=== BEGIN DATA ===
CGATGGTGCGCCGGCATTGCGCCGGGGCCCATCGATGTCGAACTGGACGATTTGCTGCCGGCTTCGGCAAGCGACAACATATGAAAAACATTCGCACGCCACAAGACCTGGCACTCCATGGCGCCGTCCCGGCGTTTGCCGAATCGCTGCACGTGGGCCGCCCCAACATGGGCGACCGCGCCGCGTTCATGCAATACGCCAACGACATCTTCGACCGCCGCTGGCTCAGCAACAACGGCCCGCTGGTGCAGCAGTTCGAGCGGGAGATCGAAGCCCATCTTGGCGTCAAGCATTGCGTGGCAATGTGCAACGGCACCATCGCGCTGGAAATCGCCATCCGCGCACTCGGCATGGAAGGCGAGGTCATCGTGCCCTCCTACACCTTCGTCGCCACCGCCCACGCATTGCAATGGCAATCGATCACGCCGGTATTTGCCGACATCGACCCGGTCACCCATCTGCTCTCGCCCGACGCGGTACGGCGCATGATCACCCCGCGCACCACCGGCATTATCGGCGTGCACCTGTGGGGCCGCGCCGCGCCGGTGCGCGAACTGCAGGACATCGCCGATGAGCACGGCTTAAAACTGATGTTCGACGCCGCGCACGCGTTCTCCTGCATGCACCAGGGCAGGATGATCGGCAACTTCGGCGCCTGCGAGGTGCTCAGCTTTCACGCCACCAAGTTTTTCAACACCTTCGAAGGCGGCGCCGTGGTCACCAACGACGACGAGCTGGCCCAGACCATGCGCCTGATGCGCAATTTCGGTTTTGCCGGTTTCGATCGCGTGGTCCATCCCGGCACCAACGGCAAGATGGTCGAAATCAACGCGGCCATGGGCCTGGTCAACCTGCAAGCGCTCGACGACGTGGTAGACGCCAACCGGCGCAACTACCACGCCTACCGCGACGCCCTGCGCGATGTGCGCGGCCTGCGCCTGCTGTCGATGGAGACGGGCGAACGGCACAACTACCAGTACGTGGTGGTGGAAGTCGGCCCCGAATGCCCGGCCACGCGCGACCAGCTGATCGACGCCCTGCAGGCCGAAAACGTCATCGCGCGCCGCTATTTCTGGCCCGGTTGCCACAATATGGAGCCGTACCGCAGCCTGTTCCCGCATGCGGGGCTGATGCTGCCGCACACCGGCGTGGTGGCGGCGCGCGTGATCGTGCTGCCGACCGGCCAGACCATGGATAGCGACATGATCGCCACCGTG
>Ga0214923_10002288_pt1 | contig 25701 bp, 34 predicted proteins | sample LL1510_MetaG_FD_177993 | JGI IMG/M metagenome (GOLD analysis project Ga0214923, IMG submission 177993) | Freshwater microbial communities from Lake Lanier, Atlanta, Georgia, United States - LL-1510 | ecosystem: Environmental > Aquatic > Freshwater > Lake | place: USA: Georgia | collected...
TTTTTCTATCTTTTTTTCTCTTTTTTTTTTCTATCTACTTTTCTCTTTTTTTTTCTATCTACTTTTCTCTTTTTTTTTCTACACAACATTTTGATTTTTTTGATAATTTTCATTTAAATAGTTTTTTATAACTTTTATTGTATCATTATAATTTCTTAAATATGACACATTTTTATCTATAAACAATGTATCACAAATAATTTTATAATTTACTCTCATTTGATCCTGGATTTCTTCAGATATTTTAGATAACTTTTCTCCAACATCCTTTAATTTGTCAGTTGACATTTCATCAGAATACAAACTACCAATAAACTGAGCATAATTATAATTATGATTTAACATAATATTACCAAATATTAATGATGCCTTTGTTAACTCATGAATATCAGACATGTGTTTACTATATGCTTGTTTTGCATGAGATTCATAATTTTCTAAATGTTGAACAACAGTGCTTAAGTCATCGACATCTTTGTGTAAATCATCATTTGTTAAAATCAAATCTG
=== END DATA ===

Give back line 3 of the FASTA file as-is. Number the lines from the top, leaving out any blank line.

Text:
TTTTTCTATCTTTTTTTCTCTTTTTTTTTTCTATCTACTTTTCTCTTTTTTTTTCTATCTACTTTTCTCTTTTTTTTTCTACACAACATTTTGATTTTTTTGATAATTTTCATTTAAATAGTTTTTTATAACTTTTATTGTATCATTATAATTTCTTAAATATGACACATTTTTATCTATAAACAATGTATCACAAATAATTTTATAATTTACTCTCATTTGATCCTGGATTTCTTCAGATATTTTAGATAACTTTTCTCCAACATCCTTTAATTTGTCAGTTGACATTTCATCAGAATACAAACTACCAATAAACTGAGCATAATTATAATTATGATTTAACATAATATTACCAAATATTAATGATGCCTTTGTTAACTCATGAATATCAGACATGTGTTTACTATATGCTTGTTTTGCATGAGATTCATAATTTTCTAAATGTTGAACAACAGTGCTTAAGTCATCGACATCTTTGTGTAAATCATCATTTGTTAAAATCAAATCTG